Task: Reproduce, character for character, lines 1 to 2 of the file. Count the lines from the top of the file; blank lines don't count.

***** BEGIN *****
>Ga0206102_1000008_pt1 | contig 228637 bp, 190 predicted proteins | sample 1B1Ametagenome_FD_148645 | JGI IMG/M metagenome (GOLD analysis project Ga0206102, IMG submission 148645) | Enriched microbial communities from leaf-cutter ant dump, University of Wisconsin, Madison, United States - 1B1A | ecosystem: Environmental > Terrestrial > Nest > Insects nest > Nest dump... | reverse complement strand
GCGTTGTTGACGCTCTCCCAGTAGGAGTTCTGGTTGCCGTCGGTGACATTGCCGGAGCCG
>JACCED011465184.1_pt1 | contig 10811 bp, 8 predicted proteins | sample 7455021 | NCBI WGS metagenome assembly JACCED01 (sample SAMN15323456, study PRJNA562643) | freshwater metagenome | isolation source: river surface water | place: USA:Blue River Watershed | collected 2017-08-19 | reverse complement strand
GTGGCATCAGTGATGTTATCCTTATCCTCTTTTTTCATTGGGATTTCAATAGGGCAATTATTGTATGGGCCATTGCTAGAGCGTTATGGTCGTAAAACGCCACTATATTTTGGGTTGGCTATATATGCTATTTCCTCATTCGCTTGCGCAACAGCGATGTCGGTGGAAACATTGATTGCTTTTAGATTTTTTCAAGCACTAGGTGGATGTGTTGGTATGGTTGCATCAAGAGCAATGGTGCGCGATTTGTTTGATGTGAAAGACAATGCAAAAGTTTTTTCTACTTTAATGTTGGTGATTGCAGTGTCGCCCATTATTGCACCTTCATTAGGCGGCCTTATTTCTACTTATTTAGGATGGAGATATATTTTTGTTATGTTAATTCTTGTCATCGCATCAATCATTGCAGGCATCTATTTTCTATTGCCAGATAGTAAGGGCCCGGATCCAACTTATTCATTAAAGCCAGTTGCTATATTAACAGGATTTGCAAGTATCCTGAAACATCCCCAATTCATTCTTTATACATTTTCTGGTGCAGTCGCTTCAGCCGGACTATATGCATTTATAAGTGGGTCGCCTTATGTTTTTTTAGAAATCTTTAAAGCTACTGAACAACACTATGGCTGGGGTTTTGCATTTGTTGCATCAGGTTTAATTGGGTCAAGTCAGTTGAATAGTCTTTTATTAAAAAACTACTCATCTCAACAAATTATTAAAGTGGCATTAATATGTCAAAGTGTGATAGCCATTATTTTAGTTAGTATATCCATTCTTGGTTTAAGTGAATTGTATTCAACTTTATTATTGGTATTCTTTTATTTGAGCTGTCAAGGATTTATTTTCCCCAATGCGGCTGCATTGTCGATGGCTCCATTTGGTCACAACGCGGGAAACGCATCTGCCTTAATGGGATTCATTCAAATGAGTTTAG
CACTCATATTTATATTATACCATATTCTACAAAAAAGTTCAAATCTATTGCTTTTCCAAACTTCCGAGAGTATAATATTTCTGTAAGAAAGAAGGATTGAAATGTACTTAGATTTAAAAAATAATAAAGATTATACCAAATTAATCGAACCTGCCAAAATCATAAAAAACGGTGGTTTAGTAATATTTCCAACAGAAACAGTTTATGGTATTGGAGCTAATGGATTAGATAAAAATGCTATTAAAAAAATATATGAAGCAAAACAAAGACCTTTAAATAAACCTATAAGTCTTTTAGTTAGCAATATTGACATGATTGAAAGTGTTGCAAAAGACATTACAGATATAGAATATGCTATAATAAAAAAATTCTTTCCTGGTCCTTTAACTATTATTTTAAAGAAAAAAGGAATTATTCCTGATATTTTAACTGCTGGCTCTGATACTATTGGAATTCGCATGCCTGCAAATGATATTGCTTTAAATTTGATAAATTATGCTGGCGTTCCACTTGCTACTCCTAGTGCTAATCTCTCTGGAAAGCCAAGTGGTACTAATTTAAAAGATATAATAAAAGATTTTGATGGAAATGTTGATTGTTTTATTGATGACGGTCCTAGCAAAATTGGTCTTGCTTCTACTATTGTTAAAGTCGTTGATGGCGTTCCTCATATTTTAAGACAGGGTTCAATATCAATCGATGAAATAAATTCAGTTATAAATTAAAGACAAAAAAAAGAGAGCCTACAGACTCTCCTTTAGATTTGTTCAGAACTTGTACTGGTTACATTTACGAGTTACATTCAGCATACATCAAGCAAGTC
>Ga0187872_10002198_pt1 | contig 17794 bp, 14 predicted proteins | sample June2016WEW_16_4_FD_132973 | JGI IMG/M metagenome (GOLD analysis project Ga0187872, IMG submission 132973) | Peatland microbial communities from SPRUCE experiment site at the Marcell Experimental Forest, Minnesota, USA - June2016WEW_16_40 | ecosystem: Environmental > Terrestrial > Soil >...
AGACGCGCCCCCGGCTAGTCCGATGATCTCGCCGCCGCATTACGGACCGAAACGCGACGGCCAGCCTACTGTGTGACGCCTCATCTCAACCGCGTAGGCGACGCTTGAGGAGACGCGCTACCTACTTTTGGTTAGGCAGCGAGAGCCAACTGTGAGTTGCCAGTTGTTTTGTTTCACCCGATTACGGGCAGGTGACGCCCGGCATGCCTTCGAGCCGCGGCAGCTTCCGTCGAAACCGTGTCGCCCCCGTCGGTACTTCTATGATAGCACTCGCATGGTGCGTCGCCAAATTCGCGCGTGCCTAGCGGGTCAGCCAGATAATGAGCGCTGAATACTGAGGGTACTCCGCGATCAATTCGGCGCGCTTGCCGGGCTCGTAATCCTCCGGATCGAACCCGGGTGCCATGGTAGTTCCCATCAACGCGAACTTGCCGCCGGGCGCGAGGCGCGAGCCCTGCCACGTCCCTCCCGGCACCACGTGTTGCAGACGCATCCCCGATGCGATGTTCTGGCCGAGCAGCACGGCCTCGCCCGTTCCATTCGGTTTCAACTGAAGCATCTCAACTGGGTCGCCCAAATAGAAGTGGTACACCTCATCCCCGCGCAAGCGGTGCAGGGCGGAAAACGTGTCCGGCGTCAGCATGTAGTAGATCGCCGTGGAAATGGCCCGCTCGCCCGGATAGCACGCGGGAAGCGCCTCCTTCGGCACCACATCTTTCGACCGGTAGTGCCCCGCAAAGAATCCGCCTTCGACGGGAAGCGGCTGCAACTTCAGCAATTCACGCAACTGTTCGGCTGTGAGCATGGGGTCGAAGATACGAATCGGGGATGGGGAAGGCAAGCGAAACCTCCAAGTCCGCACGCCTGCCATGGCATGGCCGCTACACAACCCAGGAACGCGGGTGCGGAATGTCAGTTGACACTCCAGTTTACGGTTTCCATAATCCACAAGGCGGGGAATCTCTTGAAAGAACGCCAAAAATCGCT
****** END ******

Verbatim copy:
>Ga0206102_1000008_pt1 | contig 228637 bp, 190 predicted proteins | sample 1B1Ametagenome_FD_148645 | JGI IMG/M metagenome (GOLD analysis project Ga0206102, IMG submission 148645) | Enriched microbial communities from leaf-cutter ant dump, University of Wisconsin, Madison, United States - 1B1A | ecosystem: Environmental > Terrestrial > Nest > Insects nest > Nest dump... | reverse complement strand
GCGTTGTTGACGCTCTCCCAGTAGGAGTTCTGGTTGCCGTCGGTGACATTGCCGGAGCCG